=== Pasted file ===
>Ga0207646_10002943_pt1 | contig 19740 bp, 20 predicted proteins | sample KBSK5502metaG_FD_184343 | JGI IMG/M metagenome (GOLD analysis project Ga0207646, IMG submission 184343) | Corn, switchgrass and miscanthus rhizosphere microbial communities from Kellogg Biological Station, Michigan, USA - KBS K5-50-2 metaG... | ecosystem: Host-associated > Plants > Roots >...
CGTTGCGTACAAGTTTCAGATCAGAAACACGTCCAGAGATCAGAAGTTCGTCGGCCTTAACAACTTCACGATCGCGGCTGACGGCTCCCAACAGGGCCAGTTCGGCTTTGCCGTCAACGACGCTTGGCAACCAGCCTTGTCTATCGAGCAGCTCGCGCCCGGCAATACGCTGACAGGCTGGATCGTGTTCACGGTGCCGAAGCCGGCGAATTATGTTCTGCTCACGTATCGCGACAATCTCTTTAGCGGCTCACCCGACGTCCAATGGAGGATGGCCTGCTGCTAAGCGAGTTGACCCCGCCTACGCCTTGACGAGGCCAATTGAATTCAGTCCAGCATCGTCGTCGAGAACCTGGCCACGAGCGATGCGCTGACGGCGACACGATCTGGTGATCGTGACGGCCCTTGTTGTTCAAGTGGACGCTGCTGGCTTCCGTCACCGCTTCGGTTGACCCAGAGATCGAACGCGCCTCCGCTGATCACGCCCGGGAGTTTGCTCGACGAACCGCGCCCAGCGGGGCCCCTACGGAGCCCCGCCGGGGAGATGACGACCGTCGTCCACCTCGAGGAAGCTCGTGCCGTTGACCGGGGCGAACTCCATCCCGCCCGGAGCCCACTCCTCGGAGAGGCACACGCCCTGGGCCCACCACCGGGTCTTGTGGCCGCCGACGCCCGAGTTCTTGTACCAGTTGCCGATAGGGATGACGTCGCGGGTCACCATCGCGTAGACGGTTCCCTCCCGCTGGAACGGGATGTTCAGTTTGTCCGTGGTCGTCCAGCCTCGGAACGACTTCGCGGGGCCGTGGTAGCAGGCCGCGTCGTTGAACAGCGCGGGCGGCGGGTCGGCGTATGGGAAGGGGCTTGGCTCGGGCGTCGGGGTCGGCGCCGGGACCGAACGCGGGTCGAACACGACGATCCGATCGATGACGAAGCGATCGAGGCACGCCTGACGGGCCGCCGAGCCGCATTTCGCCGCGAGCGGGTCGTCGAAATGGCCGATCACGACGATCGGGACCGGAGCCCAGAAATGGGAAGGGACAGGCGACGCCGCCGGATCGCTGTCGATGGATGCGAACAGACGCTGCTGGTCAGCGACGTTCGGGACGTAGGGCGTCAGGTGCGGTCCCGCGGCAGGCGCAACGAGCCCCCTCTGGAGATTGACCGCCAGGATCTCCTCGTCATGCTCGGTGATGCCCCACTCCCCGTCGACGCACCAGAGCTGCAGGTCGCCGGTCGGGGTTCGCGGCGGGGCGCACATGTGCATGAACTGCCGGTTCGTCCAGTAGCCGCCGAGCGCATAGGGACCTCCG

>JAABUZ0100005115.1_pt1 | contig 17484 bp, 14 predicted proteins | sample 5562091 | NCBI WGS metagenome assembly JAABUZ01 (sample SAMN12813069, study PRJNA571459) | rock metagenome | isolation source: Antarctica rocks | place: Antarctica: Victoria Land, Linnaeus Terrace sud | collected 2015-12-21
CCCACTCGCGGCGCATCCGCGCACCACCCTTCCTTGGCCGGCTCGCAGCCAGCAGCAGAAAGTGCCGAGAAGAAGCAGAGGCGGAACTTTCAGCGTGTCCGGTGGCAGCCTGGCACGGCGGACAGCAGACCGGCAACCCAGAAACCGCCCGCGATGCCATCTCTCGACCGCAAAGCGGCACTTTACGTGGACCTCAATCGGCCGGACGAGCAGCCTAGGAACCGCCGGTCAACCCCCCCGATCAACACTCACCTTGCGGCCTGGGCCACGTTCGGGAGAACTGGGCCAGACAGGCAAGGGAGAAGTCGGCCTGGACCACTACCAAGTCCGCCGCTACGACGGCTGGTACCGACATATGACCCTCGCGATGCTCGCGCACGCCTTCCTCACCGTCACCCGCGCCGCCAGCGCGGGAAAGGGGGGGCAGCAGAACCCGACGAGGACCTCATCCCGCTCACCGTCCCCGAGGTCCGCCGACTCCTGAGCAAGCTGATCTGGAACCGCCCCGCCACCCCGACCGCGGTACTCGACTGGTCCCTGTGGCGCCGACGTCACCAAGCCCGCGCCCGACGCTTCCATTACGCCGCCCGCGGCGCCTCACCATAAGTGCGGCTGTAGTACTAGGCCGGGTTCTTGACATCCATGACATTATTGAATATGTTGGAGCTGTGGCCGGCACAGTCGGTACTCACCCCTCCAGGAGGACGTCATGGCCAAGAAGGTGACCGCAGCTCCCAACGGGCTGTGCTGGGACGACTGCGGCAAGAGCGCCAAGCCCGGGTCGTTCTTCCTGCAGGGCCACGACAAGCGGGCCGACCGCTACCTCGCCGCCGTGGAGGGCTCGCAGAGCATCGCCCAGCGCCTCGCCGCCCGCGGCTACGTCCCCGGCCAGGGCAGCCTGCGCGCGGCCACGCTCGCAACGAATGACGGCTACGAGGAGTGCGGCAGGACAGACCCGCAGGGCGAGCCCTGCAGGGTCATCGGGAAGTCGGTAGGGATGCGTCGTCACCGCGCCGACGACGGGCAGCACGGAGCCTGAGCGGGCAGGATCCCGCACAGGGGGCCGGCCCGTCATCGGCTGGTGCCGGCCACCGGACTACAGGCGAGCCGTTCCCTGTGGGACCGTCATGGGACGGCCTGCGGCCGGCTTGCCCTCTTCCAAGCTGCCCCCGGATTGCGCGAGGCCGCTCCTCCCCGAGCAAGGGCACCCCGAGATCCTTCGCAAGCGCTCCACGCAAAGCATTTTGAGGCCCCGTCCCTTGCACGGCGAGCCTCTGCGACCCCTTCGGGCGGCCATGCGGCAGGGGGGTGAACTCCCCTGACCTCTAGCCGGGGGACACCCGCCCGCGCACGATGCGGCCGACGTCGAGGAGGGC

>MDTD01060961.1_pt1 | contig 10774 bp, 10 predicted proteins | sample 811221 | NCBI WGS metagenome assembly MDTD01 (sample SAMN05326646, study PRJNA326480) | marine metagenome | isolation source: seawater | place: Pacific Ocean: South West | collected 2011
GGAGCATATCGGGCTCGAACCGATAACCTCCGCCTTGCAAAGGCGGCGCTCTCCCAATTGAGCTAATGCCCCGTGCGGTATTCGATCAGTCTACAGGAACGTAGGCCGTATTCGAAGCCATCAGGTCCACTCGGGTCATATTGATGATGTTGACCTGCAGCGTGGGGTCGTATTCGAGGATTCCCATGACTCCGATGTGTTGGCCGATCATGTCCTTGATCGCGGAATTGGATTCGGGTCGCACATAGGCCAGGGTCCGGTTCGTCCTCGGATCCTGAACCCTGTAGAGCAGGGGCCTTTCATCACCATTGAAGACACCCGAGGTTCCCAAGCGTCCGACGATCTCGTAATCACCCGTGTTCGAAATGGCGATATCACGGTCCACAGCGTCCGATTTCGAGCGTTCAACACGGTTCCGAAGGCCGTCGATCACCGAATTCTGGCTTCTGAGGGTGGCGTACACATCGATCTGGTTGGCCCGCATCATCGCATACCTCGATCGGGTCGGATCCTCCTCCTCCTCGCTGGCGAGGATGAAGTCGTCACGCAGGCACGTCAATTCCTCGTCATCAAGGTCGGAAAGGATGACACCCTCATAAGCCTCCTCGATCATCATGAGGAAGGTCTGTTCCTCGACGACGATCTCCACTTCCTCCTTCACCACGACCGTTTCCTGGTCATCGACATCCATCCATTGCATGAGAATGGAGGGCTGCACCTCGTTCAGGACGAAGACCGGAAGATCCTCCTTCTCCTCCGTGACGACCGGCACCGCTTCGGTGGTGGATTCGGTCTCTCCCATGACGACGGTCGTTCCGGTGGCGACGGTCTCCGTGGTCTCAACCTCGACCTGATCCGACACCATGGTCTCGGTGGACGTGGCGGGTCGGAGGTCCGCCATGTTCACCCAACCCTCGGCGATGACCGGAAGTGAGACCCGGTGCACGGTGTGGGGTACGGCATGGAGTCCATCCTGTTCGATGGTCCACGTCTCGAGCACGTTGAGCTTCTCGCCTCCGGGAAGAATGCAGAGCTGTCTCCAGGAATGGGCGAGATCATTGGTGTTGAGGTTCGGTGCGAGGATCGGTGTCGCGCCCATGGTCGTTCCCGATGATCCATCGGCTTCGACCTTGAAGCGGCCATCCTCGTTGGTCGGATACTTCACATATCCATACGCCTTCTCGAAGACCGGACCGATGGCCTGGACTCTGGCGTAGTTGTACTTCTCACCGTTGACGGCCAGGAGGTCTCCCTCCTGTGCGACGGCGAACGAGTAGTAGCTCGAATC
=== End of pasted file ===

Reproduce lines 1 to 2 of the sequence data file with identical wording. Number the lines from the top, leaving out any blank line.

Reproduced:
>Ga0207646_10002943_pt1 | contig 19740 bp, 20 predicted proteins | sample KBSK5502metaG_FD_184343 | JGI IMG/M metagenome (GOLD analysis project Ga0207646, IMG submission 184343) | Corn, switchgrass and miscanthus rhizosphere microbial communities from Kellogg Biological Station, Michigan, USA - KBS K5-50-2 metaG... | ecosystem: Host-associated > Plants > Roots >...
CGTTGCGTACAAGTTTCAGATCAGAAACACGTCCAGAGATCAGAAGTTCGTCGGCCTTAACAACTTCACGATCGCGGCTGACGGCTCCCAACAGGGCCAGTTCGGCTTTGCCGTCAACGACGCTTGGCAACCAGCCTTGTCTATCGAGCAGCTCGCGCCCGGCAATACGCTGACAGGCTGGATCGTGTTCACGGTGCCGAAGCCGGCGAATTATGTTCTGCTCACGTATCGCGACAATCTCTTTAGCGGCTCACCCGACGTCCAATGGAGGATGGCCTGCTGCTAAGCGAGTTGACCCCGCCTACGCCTTGACGAGGCCAATTGAATTCAGTCCAGCATCGTCGTCGAGAACCTGGCCACGAGCGATGCGCTGACGGCGACACGATCTGGTGATCGTGACGGCCCTTGTTGTTCAAGTGGACGCTGCTGGCTTCCGTCACCGCTTCGGTTGACCCAGAGATCGAACGCGCCTCCGCTGATCACGCCCGGGAGTTTGCTCGACGAACCGCGCCCAGCGGGGCCCCTACGGAGCCCCGCCGGGGAGATGACGACCGTCGTCCACCTCGAGGAAGCTCGTGCCGTTGACCGGGGCGAACTCCATCCCGCCCGGAGCCCACTCCTCGGAGAGGCACACGCCCTGGGCCCACCACCGGGTCTTGTGGCCGCCGACGCCCGAGTTCTTGTACCAGTTGCCGATAGGGATGACGTCGCGGGTCACCATCGCGTAGACGGTTCCCTCCCGCTGGAACGGGATGTTCAGTTTGTCCGTGGTCGTCCAGCCTCGGAACGACTTCGCGGGGCCGTGGTAGCAGGCCGCGTCGTTGAACAGCGCGGGCGGCGGGTCGGCGTATGGGAAGGGGCTTGGCTCGGGCGTCGGGGTCGGCGCCGGGACCGAACGCGGGTCGAACACGACGATCCGATCGATGACGAAGCGATCGAGGCACGCCTGACGGGCCGCCGAGCCGCATTTCGCCGCGAGCGGGTCGTCGAAATGGCCGATCACGACGATCGGGACCGGAGCCCAGAAATGGGAAGGGACAGGCGACGCCGCCGGATCGCTGTCGATGGATGCGAACAGACGCTGCTGGTCAGCGACGTTCGGGACGTAGGGCGTCAGGTGCGGTCCCGCGGCAGGCGCAACGAGCCCCCTCTGGAGATTGACCGCCAGGATCTCCTCGTCATGCTCGGTGATGCCCCACTCCCCGTCGACGCACCAGAGCTGCAGGTCGCCGGTCGGGGTTCGCGGCGGGGCGCACATGTGCATGAACTGCCGGTTCGTCCAGTAGCCGCCGAGCGCATAGGGACCTCCG